Ex-BA boss Bob Ayling condemns Heathrow expansion

4.5.2008   (Sunday Times)

BOB AYLING, former chief executive of British Airways, has attacked plans to
expand Heathrow airport as a "costly mistake" that is "against Britain’s economic

His opposition to the proposal for a third runway strikes at the heart of the
government’s case that it is essential for the health of the country’s economy.

Ayling, who headed BA from 1996 to 2000, is the first significant figure from
the aviation industry to come out against plans that could double Heathrow’s number
of passengers from the current 68m.

In an article for The Sunday Times, Ayling states that BAA, the operator of Heathrow,
is pursuing a flawed business model that has contributed to the bankruptcy and
near collapse of numerous US and European air-lines, and has turned the airport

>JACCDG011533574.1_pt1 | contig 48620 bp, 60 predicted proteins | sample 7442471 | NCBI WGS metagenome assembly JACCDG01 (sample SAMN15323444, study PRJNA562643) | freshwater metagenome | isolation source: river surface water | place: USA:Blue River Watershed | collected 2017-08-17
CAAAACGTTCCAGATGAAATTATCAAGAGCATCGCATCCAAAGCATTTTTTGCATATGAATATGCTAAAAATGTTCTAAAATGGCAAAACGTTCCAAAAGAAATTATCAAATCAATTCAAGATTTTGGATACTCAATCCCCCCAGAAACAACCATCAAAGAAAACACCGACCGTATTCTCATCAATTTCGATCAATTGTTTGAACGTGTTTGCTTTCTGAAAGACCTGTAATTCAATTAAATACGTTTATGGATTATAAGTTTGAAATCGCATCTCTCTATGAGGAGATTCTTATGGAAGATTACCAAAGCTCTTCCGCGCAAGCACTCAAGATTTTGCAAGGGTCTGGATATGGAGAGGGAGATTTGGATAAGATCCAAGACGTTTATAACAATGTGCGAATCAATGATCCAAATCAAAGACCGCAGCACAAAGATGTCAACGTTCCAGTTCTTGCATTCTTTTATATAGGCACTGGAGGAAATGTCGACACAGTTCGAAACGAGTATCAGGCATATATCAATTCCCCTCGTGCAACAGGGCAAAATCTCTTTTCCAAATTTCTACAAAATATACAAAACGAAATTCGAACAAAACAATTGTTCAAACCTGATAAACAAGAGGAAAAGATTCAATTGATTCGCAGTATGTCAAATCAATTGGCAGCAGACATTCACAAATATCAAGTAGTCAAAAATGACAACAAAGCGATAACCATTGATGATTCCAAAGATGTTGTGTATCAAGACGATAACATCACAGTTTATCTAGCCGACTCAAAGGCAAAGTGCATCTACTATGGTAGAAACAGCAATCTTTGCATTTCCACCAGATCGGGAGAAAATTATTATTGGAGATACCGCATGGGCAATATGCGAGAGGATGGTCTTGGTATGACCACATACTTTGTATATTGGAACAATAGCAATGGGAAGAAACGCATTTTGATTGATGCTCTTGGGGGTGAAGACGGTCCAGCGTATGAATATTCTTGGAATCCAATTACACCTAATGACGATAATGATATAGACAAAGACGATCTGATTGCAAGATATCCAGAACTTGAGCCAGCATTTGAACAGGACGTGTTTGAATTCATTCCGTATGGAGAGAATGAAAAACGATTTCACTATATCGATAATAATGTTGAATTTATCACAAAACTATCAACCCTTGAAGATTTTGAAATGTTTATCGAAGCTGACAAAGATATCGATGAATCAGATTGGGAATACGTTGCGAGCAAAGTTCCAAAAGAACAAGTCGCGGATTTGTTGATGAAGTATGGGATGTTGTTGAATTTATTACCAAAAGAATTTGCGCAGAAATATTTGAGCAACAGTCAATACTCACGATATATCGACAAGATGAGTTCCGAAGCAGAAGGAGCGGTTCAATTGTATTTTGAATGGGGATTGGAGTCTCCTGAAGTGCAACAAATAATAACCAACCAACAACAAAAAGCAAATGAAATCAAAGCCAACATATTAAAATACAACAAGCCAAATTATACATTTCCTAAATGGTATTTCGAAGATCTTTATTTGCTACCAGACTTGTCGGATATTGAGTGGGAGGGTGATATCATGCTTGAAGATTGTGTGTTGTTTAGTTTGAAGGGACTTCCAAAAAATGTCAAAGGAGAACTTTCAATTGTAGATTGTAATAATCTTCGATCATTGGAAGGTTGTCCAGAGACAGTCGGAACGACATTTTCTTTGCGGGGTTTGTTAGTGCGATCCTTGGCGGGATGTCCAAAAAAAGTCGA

into a "national disgrace".



Ayling, who was the driving force behind the construction of the London Eye during
his time at the helm of BA, warned that developing the airport might even harm
the national carrier.

"An expanded hub at Heathrow might not even be beneficial to British Airways.
Transfer traffic in its own right is loss making.

"What Ruth Kelly and the government do not see is that transfer passengers, for
whom such a hub would be built, spend no money in Britain, at least little beyond
the value of a cup of tea," he said.

Since 1992 the proportion of transfer passengers at Heathrow has more than tripled.
It is now operating so close to capacity, he maintains, that "even the tiniest
problem can snowball into delays, making the Heathrow experience often more akin
to the Third World."

According to Ayling, the Civil Aviation Authority, which regulates BAA, has created
a number of "perverse incentives" for it to pursue expansion at all costs to boost
the airport’s passenger and flight numbers. "BAA is an almost recession-proof
business, paid by the number of flights and the number of passengers it can squeeze
in and out of Heathrow," he argues.

Ayling’s solution involves:

Cutting transfer flights so Heathrow operates at 80% capacity instead of 99%.
Adding a runway at Stansted or Gatwick. Breaking up BAA, which operates London’s
three main airports. Stripping the Civil Aviation Authority of its role in regulating

Sunday Times

Ex-BA boss condemns Heathrow expansion